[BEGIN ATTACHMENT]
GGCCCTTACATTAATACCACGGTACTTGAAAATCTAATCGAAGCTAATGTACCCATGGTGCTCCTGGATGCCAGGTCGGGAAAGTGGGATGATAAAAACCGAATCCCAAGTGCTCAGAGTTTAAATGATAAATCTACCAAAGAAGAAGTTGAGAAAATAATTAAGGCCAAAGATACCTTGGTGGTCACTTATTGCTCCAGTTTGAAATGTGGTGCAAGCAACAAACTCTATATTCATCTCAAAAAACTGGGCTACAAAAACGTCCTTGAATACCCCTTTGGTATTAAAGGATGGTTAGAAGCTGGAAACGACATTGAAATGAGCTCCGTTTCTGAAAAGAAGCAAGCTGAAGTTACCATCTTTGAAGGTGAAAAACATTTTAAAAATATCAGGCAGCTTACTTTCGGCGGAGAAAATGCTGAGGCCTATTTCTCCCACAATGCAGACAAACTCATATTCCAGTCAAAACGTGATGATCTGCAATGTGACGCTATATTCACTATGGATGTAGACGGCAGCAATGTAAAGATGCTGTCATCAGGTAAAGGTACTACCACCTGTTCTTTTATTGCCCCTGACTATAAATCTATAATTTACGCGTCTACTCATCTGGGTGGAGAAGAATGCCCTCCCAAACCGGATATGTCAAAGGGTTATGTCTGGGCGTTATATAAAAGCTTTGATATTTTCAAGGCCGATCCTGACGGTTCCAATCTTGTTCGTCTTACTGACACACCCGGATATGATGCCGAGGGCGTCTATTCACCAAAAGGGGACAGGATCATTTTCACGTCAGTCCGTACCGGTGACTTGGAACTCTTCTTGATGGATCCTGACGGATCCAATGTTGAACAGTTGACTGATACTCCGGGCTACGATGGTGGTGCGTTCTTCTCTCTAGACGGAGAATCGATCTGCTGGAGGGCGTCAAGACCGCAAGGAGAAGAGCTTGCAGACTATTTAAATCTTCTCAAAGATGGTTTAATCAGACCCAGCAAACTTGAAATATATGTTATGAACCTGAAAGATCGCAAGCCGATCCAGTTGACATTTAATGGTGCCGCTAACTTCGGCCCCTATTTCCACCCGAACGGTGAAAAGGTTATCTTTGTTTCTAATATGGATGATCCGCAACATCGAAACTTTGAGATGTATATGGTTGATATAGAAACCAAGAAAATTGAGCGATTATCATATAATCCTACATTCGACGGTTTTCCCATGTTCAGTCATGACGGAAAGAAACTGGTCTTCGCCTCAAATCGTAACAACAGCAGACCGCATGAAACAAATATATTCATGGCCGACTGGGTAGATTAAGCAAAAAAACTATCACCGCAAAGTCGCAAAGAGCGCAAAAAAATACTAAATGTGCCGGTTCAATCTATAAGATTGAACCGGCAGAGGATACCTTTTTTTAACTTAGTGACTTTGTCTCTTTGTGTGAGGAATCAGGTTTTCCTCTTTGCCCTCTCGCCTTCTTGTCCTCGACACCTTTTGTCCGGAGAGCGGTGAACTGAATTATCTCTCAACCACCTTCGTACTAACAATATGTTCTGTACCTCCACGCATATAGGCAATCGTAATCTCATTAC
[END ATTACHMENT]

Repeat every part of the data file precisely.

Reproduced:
GGCCCTTACATTAATACCACGGTACTTGAAAATCTAATCGAAGCTAATGTACCCATGGTGCTCCTGGATGCCAGGTCGGGAAAGTGGGATGATAAAAACCGAATCCCAAGTGCTCAGAGTTTAAATGATAAATCTACCAAAGAAGAAGTTGAGAAAATAATTAAGGCCAAAGATACCTTGGTGGTCACTTATTGCTCCAGTTTGAAATGTGGTGCAAGCAACAAACTCTATATTCATCTCAAAAAACTGGGCTACAAAAACGTCCTTGAATACCCCTTTGGTATTAAAGGATGGTTAGAAGCTGGAAACGACATTGAAATGAGCTCCGTTTCTGAAAAGAAGCAAGCTGAAGTTACCATCTTTGAAGGTGAAAAACATTTTAAAAATATCAGGCAGCTTACTTTCGGCGGAGAAAATGCTGAGGCCTATTTCTCCCACAATGCAGACAAACTCATATTCCAGTCAAAACGTGATGATCTGCAATGTGACGCTATATTCACTATGGATGTAGACGGCAGCAATGTAAAGATGCTGTCATCAGGTAAAGGTACTACCACCTGTTCTTTTATTGCCCCTGACTATAAATCTATAATTTACGCGTCTACTCATCTGGGTGGAGAAGAATGCCCTCCCAAACCGGATATGTCAAAGGGTTATGTCTGGGCGTTATATAAAAGCTTTGATATTTTCAAGGCCGATCCTGACGGTTCCAATCTTGTTCGTCTTACTGACACACCCGGATATGATGCCGAGGGCGTCTATTCACCAAAAGGGGACAGGATCATTTTCACGTCAGTCCGTACCGGTGACTTGGAACTCTTCTTGATGGATCCTGACGGATCCAATGTTGAACAGTTGACTGATACTCCGGGCTACGATGGTGGTGCGTTCTTCTCTCTAGACGGAGAATCGATCTGCTGGAGGGCGTCAAGACCGCAAGGAGAAGAGCTTGCAGACTATTTAAATCTTCTCAAAGATGGTTTAATCAGACCCAGCAAACTTGAAATATATGTTATGAACCTGAAAGATCGCAAGCCGATCCAGTTGACATTTAATGGTGCCGCTAACTTCGGCCCCTATTTCCACCCGAACGGTGAAAAGGTTATCTTTGTTTCTAATATGGATGATCCGCAACATCGAAACTTTGAGATGTATATGGTTGATATAGAAACCAAGAAAATTGAGCGATTATCATATAATCCTACATTCGACGGTTTTCCCATGTTCAGTCATGACGGAAAGAAACTGGTCTTCGCCTCAAATCGTAACAACAGCAGACCGCATGAAACAAATATATTCATGGCCGACTGGGTAGATTAAGCAAAAAAACTATCACCGCAAAGTCGCAAAGAGCGCAAAAAAATACTAAATGTGCCGGTTCAATCTATAAGATTGAACCGGCAGAGGATACCTTTTTTTAACTTAGTGACTTTGTCTCTTTGTGTGAGGAATCAGGTTTTCCTCTTTGCCCTCTCGCCTTCTTGTCCTCGACACCTTTTGTCCGGAGAGCGGTGAACTGAATTATCTCTCAACCACCTTCGTACTAACAATATGTTCTGTACCTCCACGCATATAGGCAATCGTAATCTCATTAC